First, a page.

Motivation: Draft de novo genome assemblies are now available for many organisms. These assemblies are point estimates of the true genome sequences. Each is a specific hypothesis, drawn from among many alternative hypotheses, of the sequence of a genome. Assembly uncertainty, the inability to distinguish between multiple alternative assembly hypotheses, can be due to real variation between copies of the genome in the sample, errors and ambiguities in the sequenced data and assumptions and heuristics of the assemblers. Most assemblers select a single assembly according to ad hoc criteria, and do not yet report and quantify the uncertainty of their outputs. Those assemblers that do report uncertainty take different approaches to describing multiple assembly hypotheses and the support for each.
Results: Here we review and examine the problem of representing and measuring uncertainty in assemblies. A promising recent development is the implementation of assemblers that are built according to explicit statistical models. Some new assembly methods, for example, estimate and maximize assembly likelihood. These advances, combined with technical advances in the representation of alternative assembly hypotheses, will lead to a more complete and biologically relevant understanding of assembly uncertainty. This will in turn facilitate the interpretation of downstream analyses and tests of specific biological hypotheses.
The low cost and increasing availability of next-generation sequencing data have driven a growing interest in methods and software tools for de novo genome assembly of short read sequences. Recent surveys of assembly tools (Finotello et al., 2012; Miller et al., 2010), practical guides (Nagarajan and Pop, 2013; Paszkiewicz and Studholme, 2010), competitions like the Assemblathon (Bradnam et al., 2013; Earl et al., 2011) and benchmarking tools like GAGE (Salzberg et al., 2012) highlight the diverse ecosystem of available assemblers. New data structures, algorithms and software tools for assembly continue to be published every month.
Many investigators have claimed that it is now possible to assemble high quality genomes from next-generation sequencing data when using appropriate protocols and assembly methods (Gnerre et al., 2011; Li et al., 2010; Schatz et al., 2010). Yet, others have expressed concern over the integrity of publicly available draft genomes assembled from such data. Some have described errors and shortcomings in specific draft assemblies (Alkan et al., 2011; Ricker et al., 2012; Salzberg and Yorke, 2005), whereas others have questioned the quality of publicly available draft assemblies in general, and advocated better quality standards for the community (Chain et al., 2009; Mardis et al., 2002). In particular, the Assemblathon 2 competition (Bradnam et al., 2013) found large-scale inconsistencies among current assembly methods, suggesting they are not robust to changes in parameters and input data, and that there is a need for unambiguous measures of assembly uncertainty.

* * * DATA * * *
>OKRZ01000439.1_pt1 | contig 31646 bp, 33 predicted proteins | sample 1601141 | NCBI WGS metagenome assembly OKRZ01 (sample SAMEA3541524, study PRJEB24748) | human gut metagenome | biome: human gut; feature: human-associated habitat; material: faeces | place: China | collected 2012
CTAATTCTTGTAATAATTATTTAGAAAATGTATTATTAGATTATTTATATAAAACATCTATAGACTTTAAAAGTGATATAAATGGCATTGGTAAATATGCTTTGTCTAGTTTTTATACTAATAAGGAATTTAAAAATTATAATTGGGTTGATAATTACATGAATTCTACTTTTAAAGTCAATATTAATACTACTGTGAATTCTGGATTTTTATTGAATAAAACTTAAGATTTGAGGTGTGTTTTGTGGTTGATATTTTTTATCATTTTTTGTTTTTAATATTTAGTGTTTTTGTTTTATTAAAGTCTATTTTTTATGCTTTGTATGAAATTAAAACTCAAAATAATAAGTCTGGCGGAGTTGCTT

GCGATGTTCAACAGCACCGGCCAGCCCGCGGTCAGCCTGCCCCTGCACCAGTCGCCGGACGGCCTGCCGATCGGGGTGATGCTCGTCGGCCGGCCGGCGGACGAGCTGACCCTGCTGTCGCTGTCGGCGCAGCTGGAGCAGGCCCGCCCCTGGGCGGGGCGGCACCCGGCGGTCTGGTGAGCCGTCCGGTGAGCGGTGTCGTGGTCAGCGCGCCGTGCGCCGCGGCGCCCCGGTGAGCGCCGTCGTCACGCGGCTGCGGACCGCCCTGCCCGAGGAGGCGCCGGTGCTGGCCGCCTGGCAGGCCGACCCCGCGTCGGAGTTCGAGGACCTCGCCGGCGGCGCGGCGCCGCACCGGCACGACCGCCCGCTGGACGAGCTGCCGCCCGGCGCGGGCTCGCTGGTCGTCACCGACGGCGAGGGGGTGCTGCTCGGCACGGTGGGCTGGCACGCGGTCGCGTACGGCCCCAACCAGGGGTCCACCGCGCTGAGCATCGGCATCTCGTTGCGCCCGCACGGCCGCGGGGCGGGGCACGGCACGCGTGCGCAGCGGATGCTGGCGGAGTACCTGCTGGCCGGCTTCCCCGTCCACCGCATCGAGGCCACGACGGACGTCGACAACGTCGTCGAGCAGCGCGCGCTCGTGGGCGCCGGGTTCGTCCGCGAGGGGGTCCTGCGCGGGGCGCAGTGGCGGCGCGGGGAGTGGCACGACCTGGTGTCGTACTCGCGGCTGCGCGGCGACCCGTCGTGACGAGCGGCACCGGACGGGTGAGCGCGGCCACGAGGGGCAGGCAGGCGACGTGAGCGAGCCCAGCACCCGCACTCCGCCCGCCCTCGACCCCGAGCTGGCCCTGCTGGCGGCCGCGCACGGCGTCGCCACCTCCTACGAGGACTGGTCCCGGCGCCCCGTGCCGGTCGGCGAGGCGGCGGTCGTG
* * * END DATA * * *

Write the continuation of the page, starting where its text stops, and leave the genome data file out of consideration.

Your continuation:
A genome assembly is a hypothesis consisting of a collection of contigs (contiguous sequences) and scaffolds (groups of contigs with gaps of known length between them) that typically cover 90% or more of the genome (Chain et al., 2009), but are often fragmented and unordered. Current de novo assemblers use various heuristics and algorithms to select an assembly that optimizes some criteria, such as path length or graph complexity (Miller et al., 2010); however, these optimization criteria are typically ad hoc. This is largely because of the computational difficulty of performing assembly on short reads, and a primary goal for existing assembly methods has been computational tractability and efficiency. As a result, assemblers choose a single point estimate as their final output with sparse information about the quality, certainty or validity of the chosen assembly, or of alternative assembly hypotheses (many of which may have almost as much support). In most cases, it is difficult, if not impossible, to answer even basic questions like, ‘How well is this contig supported by the read sequences?’ or ‘Are there alternative assemblies that have similar support from the data?’
Downstream analysis tools use assemblies to make their own point estimates of other aspects of biology, such as multiple sequence alignments, differential gene expression analyses or phylogenetic trees. In the end, there is no accounting for how the uncertainty is compounded at each stage. Existing tools cannot be integrated into pipelines that propagate uncertainty through a large multistep analysis, for example integrating assembly uncertainty with tree uncertainty when constructing phylogenies. The ability to propagate uncertainty about point estimates or, preferably, to propagate entire sets of multiple alternative hypotheses will become increasingly important as analyses grow in complexity.
Thanks to the progress on computational efficiency of genome assembly, it is now possible to tackle the difficult goal of placing de novo sequence assembly within an explicit statistical framework. In such a framework, single assembly hypotheses selected according to ad hoc optimality criteria are replaced by sets of hypotheses accompanied by statistics that summarize confidence in each.
2 VARIANTS IN ASSEMBLIES
Alternate assembly hypotheses are called variants. There are many types of variants, but they fall into two broad categories that we refer to as hard and soft: